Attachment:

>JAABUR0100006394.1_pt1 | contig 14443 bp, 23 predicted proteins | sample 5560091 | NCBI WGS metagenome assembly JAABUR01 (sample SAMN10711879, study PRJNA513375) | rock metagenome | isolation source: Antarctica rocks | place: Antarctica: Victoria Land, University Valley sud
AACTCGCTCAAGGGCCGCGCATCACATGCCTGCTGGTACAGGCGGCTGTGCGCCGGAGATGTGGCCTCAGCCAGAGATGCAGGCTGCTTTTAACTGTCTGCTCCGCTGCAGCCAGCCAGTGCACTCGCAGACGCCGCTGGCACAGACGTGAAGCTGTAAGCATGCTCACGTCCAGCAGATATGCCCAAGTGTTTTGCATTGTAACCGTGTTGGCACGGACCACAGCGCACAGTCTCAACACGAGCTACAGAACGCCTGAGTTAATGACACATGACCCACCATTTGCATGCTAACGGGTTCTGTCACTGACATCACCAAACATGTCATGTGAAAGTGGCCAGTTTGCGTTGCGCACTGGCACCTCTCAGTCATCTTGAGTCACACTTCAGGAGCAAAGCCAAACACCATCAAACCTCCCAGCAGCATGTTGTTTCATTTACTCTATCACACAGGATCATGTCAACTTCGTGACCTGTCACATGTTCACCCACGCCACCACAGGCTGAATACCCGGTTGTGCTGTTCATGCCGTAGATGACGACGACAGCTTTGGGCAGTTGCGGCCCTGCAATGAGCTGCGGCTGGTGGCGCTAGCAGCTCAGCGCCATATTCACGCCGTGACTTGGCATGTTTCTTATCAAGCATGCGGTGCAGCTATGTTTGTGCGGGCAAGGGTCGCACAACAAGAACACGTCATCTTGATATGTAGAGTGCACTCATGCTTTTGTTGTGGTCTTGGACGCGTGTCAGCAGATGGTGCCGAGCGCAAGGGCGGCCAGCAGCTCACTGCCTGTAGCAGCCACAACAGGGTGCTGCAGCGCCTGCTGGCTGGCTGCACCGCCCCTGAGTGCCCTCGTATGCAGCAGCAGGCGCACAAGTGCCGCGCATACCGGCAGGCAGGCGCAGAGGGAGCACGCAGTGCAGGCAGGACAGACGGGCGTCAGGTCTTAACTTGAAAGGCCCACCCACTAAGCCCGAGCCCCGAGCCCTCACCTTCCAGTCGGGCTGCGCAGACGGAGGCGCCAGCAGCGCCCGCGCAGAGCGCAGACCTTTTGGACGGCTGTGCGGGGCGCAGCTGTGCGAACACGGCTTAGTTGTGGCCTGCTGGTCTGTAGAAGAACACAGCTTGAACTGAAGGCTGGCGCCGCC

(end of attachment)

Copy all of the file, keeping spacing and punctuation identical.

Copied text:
>JAABUR0100006394.1_pt1 | contig 14443 bp, 23 predicted proteins | sample 5560091 | NCBI WGS metagenome assembly JAABUR01 (sample SAMN10711879, study PRJNA513375) | rock metagenome | isolation source: Antarctica rocks | place: Antarctica: Victoria Land, University Valley sud
AACTCGCTCAAGGGCCGCGCATCACATGCCTGCTGGTACAGGCGGCTGTGCGCCGGAGATGTGGCCTCAGCCAGAGATGCAGGCTGCTTTTAACTGTCTGCTCCGCTGCAGCCAGCCAGTGCACTCGCAGACGCCGCTGGCACAGACGTGAAGCTGTAAGCATGCTCACGTCCAGCAGATATGCCCAAGTGTTTTGCATTGTAACCGTGTTGGCACGGACCACAGCGCACAGTCTCAACACGAGCTACAGAACGCCTGAGTTAATGACACATGACCCACCATTTGCATGCTAACGGGTTCTGTCACTGACATCACCAAACATGTCATGTGAAAGTGGCCAGTTTGCGTTGCGCACTGGCACCTCTCAGTCATCTTGAGTCACACTTCAGGAGCAAAGCCAAACACCATCAAACCTCCCAGCAGCATGTTGTTTCATTTACTCTATCACACAGGATCATGTCAACTTCGTGACCTGTCACATGTTCACCCACGCCACCACAGGCTGAATACCCGGTTGTGCTGTTCATGCCGTAGATGACGACGACAGCTTTGGGCAGTTGCGGCCCTGCAATGAGCTGCGGCTGGTGGCGCTAGCAGCTCAGCGCCATATTCACGCCGTGACTTGGCATGTTTCTTATCAAGCATGCGGTGCAGCTATGTTTGTGCGGGCAAGGGTCGCACAACAAGAACACGTCATCTTGATATGTAGAGTGCACTCATGCTTTTGTTGTGGTCTTGGACGCGTGTCAGCAGATGGTGCCGAGCGCAAGGGCGGCCAGCAGCTCACTGCCTGTAGCAGCCACAACAGGGTGCTGCAGCGCCTGCTGGCTGGCTGCACCGCCCCTGAGTGCCCTCGTATGCAGCAGCAGGCGCACAAGTGCCGCGCATACCGGCAGGCAGGCGCAGAGGGAGCACGCAGTGCAGGCAGGACAGACGGGCGTCAGGTCTTAACTTGAAAGGCCCACCCACTAAGCCCGAGCCCCGAGCCCTCACCTTCCAGTCGGGCTGCGCAGACGGAGGCGCCAGCAGCGCCCGCGCAGAGCGCAGACCTTTTGGACGGCTGTGCGGGGCGCAGCTGTGCGAACACGGCTTAGTTGTGGCCTGCTGGTCTGTAGAAGAACACAGCTTGAACTGAAGGCTGGCGCCGCC